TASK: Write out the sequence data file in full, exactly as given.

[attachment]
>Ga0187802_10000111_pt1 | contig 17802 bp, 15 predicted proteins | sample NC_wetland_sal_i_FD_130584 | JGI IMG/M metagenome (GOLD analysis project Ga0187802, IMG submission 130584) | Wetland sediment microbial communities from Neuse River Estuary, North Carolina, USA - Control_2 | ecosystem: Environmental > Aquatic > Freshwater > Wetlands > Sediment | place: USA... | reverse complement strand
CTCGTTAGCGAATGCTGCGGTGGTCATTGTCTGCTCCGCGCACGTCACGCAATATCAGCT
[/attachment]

>Ga0187802_10000111_pt1 | contig 17802 bp, 15 predicted proteins | sample NC_wetland_sal_i_FD_130584 | JGI IMG/M metagenome (GOLD analysis project Ga0187802, IMG submission 130584) | Wetland sediment microbial communities from Neuse River Estuary, North Carolina, USA - Control_2 | ecosystem: Environmental > Aquatic > Freshwater > Wetlands > Sediment | place: USA... | reverse complement strand
CTCGTTAGCGAATGCTGCGGTGGTCATTGTCTGCTCCGCGCACGTCACGCAATATCAGCT